St George’s Cathedral
Reviewed by Neville Cohn
Gavin Bryars is a burly, black-clad figure with a shaven cranium who might be mistaken for a night club bouncer but is a cove of a very different stripe. The music that pours from his pen is the antithesis of his physical appearance. Most of that offered at St George’s Cathedral at two well-attended concerts is couched in often hushed terms, music of mainly gentle, very gradually evolving ideas which, on paper – and this goes to the crux of his output – might seem a sure recipe for tedium but instead, in a way difficult to define, engages the attention totally.
Most of his output experienced at these two cathedral concerts sounds entirely in accord with Bryars’ fascination with the nature of ‘musical slowness’ and what he calls ‘innovative simplicity’.
Bryars, too, has an ability to see creative potential in what others might dismiss as expendable rubbish, as exemplified in his inspired musical treatment of a strip of recording tape containing a single line from Jesus’ Blood Never Failed Me sung in a thin, quavering voice by an elderly hobo, now dead. Bryars wrote the simplest of orchestral accompaniments to the vocal tape played over and over again. But what might, on the face of it, seem a sure recipe for tedium is, in fact, an utterly engrossing listening experience which, in its poignancy, places it in a special category of excellence.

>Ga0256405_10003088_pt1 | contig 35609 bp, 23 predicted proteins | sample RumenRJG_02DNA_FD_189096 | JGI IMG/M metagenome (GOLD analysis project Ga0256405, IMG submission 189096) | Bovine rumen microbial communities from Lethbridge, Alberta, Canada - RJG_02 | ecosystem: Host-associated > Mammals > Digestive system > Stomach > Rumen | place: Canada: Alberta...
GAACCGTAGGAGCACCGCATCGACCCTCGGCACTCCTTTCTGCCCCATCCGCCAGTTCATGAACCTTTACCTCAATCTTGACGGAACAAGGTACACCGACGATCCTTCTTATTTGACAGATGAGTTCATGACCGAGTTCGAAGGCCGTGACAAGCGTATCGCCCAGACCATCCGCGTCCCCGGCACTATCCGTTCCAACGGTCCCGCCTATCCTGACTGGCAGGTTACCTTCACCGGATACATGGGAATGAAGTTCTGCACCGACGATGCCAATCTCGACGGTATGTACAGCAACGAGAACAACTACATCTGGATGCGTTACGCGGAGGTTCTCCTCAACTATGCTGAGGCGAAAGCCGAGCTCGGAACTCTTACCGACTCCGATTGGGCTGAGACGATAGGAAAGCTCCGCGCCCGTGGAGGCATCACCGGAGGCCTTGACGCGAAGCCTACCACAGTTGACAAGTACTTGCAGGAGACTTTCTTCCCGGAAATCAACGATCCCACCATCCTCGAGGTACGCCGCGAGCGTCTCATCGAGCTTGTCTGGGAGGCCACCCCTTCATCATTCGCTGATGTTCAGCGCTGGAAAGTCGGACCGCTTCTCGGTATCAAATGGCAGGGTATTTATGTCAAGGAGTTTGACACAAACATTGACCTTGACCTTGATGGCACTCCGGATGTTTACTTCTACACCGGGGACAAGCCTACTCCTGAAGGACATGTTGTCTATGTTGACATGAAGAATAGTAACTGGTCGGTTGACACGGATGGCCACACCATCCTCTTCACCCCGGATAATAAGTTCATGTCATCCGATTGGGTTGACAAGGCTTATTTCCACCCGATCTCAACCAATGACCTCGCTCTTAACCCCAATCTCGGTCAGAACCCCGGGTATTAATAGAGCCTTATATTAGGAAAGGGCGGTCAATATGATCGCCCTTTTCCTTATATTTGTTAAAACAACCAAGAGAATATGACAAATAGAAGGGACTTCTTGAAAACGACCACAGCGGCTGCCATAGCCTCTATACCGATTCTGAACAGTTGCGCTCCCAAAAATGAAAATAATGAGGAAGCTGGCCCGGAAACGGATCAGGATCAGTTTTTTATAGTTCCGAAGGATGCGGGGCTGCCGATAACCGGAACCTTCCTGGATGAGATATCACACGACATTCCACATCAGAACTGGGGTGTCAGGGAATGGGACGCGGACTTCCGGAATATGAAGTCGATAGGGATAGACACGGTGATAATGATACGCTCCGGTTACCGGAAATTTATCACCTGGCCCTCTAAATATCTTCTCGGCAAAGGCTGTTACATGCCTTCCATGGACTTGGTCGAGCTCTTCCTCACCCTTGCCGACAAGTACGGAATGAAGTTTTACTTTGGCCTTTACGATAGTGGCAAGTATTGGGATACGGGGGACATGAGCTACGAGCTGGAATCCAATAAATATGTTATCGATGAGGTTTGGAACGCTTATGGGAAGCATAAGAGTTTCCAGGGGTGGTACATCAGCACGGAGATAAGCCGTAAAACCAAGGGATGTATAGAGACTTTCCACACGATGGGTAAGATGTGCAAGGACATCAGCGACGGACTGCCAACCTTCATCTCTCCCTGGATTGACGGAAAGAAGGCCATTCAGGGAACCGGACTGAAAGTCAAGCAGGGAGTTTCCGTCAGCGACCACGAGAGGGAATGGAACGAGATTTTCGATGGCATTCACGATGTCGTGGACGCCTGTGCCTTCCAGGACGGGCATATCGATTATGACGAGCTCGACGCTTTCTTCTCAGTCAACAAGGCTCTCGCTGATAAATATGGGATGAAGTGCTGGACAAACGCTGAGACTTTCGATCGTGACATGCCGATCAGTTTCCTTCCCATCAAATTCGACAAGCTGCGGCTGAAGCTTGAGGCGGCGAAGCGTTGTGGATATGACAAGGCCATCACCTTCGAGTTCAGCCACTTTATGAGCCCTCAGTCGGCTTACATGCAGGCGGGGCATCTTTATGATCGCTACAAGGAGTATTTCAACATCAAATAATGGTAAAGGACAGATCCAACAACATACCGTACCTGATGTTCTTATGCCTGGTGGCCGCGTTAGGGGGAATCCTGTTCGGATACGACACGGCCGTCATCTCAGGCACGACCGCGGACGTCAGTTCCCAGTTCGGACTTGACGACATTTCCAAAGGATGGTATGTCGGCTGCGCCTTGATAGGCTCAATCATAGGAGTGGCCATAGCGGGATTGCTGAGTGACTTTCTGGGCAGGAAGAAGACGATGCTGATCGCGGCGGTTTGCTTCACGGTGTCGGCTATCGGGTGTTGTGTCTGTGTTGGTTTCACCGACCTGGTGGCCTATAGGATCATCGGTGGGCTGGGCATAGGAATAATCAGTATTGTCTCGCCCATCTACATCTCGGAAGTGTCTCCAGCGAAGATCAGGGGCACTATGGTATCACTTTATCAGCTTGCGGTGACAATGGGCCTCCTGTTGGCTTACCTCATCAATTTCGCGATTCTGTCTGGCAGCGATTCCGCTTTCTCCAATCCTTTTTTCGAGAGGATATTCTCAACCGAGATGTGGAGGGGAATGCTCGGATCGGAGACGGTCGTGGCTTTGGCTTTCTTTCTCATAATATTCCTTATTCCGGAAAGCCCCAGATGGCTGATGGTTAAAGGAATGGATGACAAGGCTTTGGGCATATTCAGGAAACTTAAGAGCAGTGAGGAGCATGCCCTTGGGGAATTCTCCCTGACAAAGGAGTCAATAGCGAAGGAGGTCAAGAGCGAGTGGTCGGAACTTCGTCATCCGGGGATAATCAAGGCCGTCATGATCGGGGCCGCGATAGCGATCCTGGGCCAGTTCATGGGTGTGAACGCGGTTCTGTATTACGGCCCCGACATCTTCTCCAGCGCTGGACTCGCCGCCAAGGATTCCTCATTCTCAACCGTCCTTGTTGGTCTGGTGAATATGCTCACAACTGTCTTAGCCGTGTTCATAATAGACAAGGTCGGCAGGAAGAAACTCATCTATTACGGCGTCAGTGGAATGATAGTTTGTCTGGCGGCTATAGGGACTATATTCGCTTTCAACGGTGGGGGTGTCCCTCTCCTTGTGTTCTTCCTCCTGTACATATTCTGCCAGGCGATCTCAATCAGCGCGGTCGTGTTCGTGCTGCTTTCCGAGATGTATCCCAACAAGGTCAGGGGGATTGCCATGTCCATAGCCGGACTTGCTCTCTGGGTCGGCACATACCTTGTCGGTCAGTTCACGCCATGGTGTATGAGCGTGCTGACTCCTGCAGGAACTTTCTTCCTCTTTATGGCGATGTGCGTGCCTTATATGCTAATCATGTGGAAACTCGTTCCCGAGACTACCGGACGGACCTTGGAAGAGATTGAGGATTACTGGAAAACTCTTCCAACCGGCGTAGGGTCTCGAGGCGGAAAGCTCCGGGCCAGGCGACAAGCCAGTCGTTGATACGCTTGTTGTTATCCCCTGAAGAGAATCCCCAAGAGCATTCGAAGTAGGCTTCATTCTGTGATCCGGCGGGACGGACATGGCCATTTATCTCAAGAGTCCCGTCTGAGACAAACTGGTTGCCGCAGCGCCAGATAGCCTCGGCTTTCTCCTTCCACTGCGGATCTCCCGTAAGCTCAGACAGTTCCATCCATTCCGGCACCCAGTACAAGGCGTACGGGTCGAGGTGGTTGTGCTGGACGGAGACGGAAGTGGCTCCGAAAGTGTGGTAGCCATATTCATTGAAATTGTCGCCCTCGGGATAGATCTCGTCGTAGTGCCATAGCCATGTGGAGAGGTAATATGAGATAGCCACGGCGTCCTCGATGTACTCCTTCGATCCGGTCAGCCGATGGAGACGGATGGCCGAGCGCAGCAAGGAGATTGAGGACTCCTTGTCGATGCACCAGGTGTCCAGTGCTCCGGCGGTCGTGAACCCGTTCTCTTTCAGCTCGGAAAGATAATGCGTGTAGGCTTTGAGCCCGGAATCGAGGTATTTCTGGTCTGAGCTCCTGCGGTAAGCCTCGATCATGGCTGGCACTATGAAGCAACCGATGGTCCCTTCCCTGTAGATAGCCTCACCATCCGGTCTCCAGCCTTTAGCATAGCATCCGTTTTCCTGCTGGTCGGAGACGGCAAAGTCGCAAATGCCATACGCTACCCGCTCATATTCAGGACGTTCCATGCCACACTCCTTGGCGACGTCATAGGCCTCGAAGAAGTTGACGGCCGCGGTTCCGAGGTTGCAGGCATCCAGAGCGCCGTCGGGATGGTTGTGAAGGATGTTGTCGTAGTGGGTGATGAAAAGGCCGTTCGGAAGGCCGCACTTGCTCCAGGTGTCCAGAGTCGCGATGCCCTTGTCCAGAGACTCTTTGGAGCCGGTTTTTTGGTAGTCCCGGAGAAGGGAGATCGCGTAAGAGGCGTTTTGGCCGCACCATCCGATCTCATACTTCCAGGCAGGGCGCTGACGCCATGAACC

At this Tura New Music event, we also heard Daniel Kossov as soloist in Bryars’ Violin Concerto with Roger Smalley a meticulously prepared conductor. Kossov’s exquisitely hushed, finely drawn violin line, to an often muted accompaniment, called water-colour images of mist-enshrouded landscapes to mind, an essay in tranquillity.
Percussion ensemble Tetrafide gave us an account of One Last Bar Then Joe Can Sing, yet another of Bryars’ fascinating experiments in musical gentleness. I felt strongly drawn to this, as the five percussionists created hushed auras of sound by bowing crotales and vibraphones which combined with marimba murmurings and delicate use of windchimes to produce some of the most soothing music imaginable.
I found Bryars’ Viennese Dance No 1 bewildering as was Bryars program note that Mata Hari (Dutch, her real name was Gertrud Zelle) was one of the three most celebrated dancers in the world. Really? I could not, in all frankness, discern anything about this work that could persuade me that it unequivocally suggested either Vienna or the dance.
But Bryars’ String Quartet No 3 was very much more satisfying musical fare. Deeply felt, often throbbing with ardour, its most passionate moments called Schoenberg’s Verklaerte Nacht to mind and held the attention throughout despite the irritating intrusion of traffic roaring along St George’s Terrace. This was yet another excellent contribution by the Cremona Quartet which has been one of the glories of PIAF 2004.